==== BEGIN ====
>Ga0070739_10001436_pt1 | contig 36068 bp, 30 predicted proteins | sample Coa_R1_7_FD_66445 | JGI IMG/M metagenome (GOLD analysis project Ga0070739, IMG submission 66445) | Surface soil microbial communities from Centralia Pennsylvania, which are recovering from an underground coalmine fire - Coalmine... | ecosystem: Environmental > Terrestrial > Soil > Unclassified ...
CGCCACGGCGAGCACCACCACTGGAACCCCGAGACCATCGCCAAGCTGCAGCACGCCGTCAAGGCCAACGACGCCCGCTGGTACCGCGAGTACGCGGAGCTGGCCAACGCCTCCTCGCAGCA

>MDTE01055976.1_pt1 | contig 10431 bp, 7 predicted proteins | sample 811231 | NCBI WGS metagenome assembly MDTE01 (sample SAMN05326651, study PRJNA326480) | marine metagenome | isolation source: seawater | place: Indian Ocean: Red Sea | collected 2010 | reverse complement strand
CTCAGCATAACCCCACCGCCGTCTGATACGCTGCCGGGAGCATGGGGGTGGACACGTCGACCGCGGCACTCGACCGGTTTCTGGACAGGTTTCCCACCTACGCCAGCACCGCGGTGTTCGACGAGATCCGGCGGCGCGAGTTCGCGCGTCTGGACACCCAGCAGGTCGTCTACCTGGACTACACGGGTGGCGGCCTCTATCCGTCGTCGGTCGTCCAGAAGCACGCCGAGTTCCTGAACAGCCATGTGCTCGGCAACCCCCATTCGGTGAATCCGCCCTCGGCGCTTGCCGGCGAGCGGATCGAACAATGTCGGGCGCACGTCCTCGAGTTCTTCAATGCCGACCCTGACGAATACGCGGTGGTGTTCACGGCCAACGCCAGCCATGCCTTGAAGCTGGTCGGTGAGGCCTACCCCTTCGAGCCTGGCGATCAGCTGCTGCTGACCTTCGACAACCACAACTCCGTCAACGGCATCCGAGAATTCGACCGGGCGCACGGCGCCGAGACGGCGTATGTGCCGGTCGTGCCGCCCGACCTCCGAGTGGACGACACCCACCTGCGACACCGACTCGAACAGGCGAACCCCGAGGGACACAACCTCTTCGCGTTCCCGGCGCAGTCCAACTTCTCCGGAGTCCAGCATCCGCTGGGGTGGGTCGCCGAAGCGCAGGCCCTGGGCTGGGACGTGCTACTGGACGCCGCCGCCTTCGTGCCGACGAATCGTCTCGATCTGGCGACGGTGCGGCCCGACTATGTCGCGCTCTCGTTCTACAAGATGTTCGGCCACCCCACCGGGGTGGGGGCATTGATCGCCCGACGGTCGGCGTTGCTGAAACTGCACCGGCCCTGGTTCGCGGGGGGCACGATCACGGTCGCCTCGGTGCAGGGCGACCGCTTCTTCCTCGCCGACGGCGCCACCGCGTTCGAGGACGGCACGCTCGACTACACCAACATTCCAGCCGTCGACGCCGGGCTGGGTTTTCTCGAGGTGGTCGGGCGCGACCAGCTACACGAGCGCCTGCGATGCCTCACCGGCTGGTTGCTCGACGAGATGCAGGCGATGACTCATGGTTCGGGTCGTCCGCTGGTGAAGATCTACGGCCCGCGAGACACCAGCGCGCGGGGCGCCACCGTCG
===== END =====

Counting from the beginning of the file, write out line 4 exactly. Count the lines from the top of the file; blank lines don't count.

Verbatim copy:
CTCAGCATAACCCCACCGCCGTCTGATACGCTGCCGGGAGCATGGGGGTGGACACGTCGACCGCGGCACTCGACCGGTTTCTGGACAGGTTTCCCACCTACGCCAGCACCGCGGTGTTCGACGAGATCCGGCGGCGCGAGTTCGCGCGTCTGGACACCCAGCAGGTCGTCTACCTGGACTACACGGGTGGCGGCCTCTATCCGTCGTCGGTCGTCCAGAAGCACGCCGAGTTCCTGAACAGCCATGTGCTCGGCAACCCCCATTCGGTGAATCCGCCCTCGGCGCTTGCCGGCGAGCGGATCGAACAATGTCGGGCGCACGTCCTCGAGTTCTTCAATGCCGACCCTGACGAATACGCGGTGGTGTTCACGGCCAACGCCAGCCATGCCTTGAAGCTGGTCGGTGAGGCCTACCCCTTCGAGCCTGGCGATCAGCTGCTGCTGACCTTCGACAACCACAACTCCGTCAACGGCATCCGAGAATTCGACCGGGCGCACGGCGCCGAGACGGCGTATGTGCCGGTCGTGCCGCCCGACCTCCGAGTGGACGACACCCACCTGCGACACCGACTCGAACAGGCGAACCCCGAGGGACACAACCTCTTCGCGTTCCCGGCGCAGTCCAACTTCTCCGGAGTCCAGCATCCGCTGGGGTGGGTCGCCGAAGCGCAGGCCCTGGGCTGGGACGTGCTACTGGACGCCGCCGCCTTCGTGCCGACGAATCGTCTCGATCTGGCGACGGTGCGGCCCGACTATGTCGCGCTCTCGTTCTACAAGATGTTCGGCCACCCCACCGGGGTGGGGGCATTGATCGCCCGACGGTCGGCGTTGCTGAAACTGCACCGGCCCTGGTTCGCGGGGGGCACGATCACGGTCGCCTCGGTGCAGGGCGACCGCTTCTTCCTCGCCGACGGCGCCACCGCGTTCGAGGACGGCACGCTCGACTACACCAACATTCCAGCCGTCGACGCCGGGCTGGGTTTTCTCGAGGTGGTCGGGCGCGACCAGCTACACGAGCGCCTGCGATGCCTCACCGGCTGGTTGCTCGACGAGATGCAGGCGATGACTCATGGTTCGGGTCGTCCGCTGGTGAAGATCTACGGCCCGCGAGACACCAGCGCGCGGGGCGCCACCGTCG